After the birth of our daughter, my wife and I moved from Grand Rapids, MI, to Metro Detroit. I was working with Manpower; I loved my job there and I hoped they had an open position I could transfer to in Detroit.
Unfortunately, there weren’t any opportunities that fit my career progression. Fortunately for me, however, I found an absolutely GREAT company. What made this particular company stand out from the rest? There’s always a “WOW” factor that differentiates a great company culture from the millions of others. Most “WOW” culture factors ultimately boil down to one thing: service.
What Makes for a Great Work Culture?
From the time I began the journey to my current company, I was impressed with the follow-up and follow-through with their internal culture. While I wasn’t certain I would get the position, I could already tell the company valued me as a person. How so? In small acts of service.
For instance, when I met with the owner, there was already a glass of ice cold water next to a beautiful pitcher of water. You’re probably asking “so what?” Well, it saved him from asking me if I wanted something to drink, and, more importantly, it saved me the burden of even having to ask.
The owner is proactive; he anticipates what someone may need or want and does what he can to accommodate. What did it cost him? A quick thought and less than a minute of pouring some water. The value it brought far outweighed the cost of his thought to service a person coming in for an interview.
All great companies are service-oriented and exceed expectations with their culture and their services. No matter what the industry, a great company delivers a product or service in a way that demonstrates it cares more about the customer as a person than just dollar signs. The client is not just another book of business and a customer is not just another consumer handing over money; they are people of value and should be served. Great companies also know how important employees are to their success.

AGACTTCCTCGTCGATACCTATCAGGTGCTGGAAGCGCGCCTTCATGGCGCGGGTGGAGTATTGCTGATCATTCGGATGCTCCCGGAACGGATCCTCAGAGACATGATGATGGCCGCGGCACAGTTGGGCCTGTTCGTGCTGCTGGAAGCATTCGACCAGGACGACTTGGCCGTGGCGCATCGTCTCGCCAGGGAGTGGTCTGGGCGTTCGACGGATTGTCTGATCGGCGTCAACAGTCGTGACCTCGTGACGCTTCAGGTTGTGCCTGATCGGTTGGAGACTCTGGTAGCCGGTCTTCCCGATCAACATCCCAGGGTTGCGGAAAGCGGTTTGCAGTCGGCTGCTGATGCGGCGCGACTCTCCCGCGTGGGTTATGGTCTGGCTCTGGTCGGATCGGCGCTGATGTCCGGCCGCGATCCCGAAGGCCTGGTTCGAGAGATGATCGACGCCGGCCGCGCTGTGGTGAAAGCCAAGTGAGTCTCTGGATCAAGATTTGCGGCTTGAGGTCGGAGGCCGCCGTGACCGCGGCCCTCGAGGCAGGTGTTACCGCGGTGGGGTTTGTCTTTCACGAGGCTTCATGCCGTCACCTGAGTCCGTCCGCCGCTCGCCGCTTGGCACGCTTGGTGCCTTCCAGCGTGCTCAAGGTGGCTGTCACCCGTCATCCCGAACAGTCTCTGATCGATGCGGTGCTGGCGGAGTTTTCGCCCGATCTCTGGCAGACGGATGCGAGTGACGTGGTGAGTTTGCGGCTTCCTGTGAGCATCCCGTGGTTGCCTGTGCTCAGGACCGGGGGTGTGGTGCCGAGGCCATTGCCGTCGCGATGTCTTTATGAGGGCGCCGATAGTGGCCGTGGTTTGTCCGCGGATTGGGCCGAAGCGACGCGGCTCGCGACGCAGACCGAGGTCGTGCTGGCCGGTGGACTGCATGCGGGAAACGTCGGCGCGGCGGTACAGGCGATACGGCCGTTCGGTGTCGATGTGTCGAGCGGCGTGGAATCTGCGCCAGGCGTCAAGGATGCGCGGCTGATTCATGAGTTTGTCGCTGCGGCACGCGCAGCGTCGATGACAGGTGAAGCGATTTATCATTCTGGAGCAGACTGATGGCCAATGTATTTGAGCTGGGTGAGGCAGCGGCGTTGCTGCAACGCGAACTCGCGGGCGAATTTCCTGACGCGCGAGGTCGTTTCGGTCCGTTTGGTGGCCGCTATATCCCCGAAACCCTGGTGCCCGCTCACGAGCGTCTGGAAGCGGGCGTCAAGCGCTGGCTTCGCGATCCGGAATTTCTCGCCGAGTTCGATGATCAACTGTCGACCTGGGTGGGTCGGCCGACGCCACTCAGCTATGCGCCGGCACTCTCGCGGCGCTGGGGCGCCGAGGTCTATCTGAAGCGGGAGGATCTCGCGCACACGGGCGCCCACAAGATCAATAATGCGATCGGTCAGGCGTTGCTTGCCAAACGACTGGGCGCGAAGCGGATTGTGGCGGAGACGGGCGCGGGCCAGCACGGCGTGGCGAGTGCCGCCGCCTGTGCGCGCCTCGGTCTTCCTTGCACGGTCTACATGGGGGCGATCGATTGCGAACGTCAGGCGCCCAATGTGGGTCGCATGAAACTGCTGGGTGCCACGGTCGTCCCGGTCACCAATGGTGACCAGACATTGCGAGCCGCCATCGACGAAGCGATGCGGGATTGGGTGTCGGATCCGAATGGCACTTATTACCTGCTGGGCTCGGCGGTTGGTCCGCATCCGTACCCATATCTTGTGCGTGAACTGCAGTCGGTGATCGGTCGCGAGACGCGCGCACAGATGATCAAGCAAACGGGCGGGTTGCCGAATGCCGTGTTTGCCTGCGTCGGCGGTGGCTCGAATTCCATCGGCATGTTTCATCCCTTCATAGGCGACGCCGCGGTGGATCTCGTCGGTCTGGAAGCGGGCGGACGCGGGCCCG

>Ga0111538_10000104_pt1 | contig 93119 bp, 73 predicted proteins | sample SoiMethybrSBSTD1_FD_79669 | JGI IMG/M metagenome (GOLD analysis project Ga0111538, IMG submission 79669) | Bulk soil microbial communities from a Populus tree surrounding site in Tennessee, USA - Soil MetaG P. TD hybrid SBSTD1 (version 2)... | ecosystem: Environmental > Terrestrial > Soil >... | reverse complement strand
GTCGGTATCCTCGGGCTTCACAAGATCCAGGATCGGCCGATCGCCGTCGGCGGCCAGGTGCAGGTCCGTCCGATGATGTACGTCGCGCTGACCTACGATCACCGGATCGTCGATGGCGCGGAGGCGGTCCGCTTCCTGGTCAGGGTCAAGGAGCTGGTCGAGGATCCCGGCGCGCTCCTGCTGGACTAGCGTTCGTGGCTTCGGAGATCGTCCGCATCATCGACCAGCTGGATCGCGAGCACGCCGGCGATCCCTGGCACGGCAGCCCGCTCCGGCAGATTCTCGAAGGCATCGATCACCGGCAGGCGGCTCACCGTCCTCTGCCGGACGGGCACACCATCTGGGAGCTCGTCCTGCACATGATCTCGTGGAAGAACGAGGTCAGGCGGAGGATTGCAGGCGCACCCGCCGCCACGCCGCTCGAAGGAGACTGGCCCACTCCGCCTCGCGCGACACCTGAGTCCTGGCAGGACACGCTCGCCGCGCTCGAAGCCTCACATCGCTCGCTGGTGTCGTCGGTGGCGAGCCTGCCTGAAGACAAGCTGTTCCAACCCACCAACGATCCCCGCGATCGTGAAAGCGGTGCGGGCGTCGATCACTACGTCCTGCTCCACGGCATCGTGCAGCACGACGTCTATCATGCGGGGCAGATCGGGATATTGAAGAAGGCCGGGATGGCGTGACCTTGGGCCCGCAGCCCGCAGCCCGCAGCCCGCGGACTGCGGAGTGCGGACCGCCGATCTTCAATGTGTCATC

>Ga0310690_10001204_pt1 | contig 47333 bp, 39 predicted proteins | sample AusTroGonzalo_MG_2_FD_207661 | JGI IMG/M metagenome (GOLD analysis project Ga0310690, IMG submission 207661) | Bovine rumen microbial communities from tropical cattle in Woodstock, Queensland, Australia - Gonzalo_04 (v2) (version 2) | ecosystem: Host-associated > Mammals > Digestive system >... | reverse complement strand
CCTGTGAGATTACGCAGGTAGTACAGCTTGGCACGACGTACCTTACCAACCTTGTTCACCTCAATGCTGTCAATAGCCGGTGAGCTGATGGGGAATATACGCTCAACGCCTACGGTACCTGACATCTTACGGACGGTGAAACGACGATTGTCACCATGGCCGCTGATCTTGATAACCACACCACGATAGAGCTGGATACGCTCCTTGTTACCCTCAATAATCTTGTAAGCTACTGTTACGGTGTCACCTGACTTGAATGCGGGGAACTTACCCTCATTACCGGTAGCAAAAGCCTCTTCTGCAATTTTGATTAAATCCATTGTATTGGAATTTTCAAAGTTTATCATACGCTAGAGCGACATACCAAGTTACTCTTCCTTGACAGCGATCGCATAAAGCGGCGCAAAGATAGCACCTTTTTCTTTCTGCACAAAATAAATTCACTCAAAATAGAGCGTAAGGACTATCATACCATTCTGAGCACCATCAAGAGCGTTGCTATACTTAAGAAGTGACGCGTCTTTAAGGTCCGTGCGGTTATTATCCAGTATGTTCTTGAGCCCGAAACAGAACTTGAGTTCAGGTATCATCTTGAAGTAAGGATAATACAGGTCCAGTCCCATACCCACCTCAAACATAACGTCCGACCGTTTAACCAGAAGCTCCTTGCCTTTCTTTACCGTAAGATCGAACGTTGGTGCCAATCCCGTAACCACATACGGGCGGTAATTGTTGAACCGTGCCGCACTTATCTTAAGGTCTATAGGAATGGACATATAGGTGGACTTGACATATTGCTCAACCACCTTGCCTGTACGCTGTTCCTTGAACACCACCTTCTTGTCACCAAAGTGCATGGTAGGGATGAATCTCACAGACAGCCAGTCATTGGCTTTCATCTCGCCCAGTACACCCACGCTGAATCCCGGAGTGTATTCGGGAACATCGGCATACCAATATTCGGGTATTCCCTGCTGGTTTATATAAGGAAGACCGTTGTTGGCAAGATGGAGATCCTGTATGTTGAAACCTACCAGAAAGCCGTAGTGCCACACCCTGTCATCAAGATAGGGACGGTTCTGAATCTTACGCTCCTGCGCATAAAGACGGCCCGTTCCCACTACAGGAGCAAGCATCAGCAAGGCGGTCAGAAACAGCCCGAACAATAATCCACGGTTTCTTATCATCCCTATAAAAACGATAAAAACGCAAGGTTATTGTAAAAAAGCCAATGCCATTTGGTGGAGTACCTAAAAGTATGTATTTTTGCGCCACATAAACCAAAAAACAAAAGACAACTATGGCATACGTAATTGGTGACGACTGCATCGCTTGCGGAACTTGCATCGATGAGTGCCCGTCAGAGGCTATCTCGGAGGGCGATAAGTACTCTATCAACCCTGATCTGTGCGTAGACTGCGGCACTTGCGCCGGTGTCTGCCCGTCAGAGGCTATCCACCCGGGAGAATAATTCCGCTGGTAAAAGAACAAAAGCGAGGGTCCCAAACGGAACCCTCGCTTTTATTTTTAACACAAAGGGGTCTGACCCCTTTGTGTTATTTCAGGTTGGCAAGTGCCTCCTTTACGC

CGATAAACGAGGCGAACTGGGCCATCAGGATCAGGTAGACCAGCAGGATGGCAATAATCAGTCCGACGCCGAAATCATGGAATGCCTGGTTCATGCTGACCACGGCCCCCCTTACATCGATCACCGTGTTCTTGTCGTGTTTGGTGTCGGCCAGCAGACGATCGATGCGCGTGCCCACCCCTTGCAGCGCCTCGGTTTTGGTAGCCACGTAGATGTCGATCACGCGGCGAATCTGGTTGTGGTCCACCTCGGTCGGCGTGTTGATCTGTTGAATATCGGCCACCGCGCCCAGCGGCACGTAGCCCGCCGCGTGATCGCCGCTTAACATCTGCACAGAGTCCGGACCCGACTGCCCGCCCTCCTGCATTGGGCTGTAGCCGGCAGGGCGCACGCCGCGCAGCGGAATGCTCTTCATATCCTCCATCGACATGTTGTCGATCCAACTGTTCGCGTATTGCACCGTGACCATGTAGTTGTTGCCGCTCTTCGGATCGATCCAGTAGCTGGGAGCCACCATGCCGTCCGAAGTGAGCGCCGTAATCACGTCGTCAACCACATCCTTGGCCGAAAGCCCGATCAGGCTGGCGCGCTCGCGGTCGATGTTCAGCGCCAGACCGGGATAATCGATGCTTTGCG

Building a Great Family Culture
Products and services cannot be delivered without dedicated and hard-working employees. A great company recognizes that and does what it can to let employees realize the value they contribute to the company.
Here’s the first time I realized how my employer valued me:
During my first day, the Director of Human Resources asked me to stop by his office before I left for the day. I figured it was to wrap up necessary paperwork. When I knocked on his door, he had a big smile on his face, a bouquet of flowers and a card in hand, and said, “This is for Amanda.”
Amanda is my WIFE. This person, who hears hundreds of names per week, listened when I shared a brief story about my family. It’s impressive for a co-worker to remember a new-hire’s name at the end of the day, let alone a member of senior leadership remembering that person’s spouse’s name.
I was blown away. Along with the bouquet of flowers, there was a note that welcomed my wife into the IMPACT family, knowing that she will be at company events and holiday parties for years to come. Even if you have a recent start-up without the monetary funds for any additional spending, just remembering a minor detail about a new employee can make a tremendous impact.
Following Through with that Family Culture
Great companies foster a culture of employees who feel valued. The more appreciated one feels, the more invested that employee will be in the company. But this is where I see many companies fall short: the pursuit of profit can sometimes cloud one’s judgment and they end up losing sight of an employee’s value.
Even a “good company” that provides great service to clients and customers may neglect the little things that reinforce the value of their employees. A quick “thank you” for a well-written proposal or brief public recognition for a job well done can go a very long way. We must always keep in mind that a company is an entity that cannot provide a product or service without employees. Period.
When employees feel valued, management earns trust. When employees trust management, they are more apt to listen to management instead of becoming disengaged. There are few things more destructive to productivity than disengaged employees.
When employees feel valued and truly buy into a company’s mission, those employees tend to be more passionate with their work. That passion gets transferred to whatever service the company provides. What can make a “good company” into a GREAT company may only be a mindset of serving employees so they feel valued, which breeds a creative and fun work culture and subsequently exceeds the expectations for a client or customer. The company will see business flourish.